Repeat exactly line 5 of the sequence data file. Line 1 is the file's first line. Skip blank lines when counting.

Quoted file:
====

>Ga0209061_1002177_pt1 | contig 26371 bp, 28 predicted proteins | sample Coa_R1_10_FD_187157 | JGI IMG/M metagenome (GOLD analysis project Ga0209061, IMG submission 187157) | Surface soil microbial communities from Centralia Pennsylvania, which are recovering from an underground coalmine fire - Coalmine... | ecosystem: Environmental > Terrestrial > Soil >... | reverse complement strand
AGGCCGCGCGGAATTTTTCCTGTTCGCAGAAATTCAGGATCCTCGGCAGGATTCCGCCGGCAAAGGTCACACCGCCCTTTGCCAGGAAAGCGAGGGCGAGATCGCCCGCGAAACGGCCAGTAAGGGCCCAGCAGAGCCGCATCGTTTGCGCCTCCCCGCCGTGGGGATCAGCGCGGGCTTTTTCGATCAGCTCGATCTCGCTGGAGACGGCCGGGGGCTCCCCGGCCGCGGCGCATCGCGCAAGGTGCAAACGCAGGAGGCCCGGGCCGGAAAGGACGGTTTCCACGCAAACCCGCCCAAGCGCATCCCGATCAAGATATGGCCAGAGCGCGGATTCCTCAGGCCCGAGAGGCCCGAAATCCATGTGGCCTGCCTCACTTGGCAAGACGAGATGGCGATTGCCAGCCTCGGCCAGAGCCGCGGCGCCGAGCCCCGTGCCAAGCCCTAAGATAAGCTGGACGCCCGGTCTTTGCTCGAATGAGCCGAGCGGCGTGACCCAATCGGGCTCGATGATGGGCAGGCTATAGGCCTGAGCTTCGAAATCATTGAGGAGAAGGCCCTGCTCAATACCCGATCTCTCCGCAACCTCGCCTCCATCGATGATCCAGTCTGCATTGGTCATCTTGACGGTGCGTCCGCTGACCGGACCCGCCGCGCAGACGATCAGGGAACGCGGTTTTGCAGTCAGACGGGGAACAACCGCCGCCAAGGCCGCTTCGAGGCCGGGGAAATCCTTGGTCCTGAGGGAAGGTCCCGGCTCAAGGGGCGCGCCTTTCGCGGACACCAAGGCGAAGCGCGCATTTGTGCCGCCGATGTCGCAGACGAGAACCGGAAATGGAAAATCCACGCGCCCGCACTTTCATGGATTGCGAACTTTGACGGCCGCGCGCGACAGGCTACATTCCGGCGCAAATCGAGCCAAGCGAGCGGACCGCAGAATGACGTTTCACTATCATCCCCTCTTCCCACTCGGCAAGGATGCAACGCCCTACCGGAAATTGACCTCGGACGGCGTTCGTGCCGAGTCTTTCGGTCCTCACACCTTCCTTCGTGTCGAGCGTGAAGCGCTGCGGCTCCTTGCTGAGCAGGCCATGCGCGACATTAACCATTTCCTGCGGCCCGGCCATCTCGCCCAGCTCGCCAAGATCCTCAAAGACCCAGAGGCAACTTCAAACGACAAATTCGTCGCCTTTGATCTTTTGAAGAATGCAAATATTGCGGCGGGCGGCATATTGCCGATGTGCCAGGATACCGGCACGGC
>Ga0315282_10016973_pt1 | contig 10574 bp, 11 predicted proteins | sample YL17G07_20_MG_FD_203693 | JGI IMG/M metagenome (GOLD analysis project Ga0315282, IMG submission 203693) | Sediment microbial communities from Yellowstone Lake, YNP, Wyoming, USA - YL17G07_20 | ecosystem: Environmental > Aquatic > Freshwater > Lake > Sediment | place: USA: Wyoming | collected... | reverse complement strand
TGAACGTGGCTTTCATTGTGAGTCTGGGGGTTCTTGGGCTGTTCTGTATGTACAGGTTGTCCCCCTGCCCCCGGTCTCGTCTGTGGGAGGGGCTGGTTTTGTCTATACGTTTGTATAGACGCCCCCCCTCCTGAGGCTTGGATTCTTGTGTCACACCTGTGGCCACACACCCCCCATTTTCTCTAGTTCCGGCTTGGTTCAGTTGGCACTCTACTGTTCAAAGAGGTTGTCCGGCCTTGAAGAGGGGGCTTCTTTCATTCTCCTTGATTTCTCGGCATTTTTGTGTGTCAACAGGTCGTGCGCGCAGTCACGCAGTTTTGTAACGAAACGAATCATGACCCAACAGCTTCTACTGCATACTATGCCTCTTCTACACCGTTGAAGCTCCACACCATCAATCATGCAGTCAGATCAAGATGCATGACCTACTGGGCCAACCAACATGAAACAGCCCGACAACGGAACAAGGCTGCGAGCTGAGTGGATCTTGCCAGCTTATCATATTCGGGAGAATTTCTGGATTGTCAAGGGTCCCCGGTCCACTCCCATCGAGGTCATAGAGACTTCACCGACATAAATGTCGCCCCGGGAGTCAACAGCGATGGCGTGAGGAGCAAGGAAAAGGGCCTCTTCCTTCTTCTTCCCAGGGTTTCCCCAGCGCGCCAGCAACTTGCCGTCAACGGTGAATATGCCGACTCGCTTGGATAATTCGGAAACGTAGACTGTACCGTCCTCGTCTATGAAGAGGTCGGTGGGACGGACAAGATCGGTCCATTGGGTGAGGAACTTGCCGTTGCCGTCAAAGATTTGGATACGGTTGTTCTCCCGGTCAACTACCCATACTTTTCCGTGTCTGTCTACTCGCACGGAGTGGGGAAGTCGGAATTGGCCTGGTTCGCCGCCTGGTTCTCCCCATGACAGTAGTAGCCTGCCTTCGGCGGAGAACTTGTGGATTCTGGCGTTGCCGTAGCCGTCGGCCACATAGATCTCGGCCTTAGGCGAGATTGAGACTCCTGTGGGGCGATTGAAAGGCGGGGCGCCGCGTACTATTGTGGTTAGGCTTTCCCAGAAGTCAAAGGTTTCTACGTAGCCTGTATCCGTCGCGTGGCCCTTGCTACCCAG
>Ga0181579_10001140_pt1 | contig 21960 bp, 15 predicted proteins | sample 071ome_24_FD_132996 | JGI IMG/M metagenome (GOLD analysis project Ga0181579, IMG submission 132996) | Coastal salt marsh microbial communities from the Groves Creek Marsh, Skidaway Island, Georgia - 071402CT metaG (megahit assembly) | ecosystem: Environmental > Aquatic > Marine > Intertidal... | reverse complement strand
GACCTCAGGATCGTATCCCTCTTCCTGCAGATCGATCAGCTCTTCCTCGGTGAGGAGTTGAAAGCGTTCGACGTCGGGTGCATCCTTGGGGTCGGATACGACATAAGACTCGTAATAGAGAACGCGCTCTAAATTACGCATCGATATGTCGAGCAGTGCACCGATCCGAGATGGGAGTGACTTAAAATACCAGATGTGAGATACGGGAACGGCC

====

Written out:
>Ga0181579_10001140_pt1 | contig 21960 bp, 15 predicted proteins | sample 071ome_24_FD_132996 | JGI IMG/M metagenome (GOLD analysis project Ga0181579, IMG submission 132996) | Coastal salt marsh microbial communities from the Groves Creek Marsh, Skidaway Island, Georgia - 071402CT metaG (megahit assembly) | ecosystem: Environmental > Aquatic > Marine > Intertidal... | reverse complement strand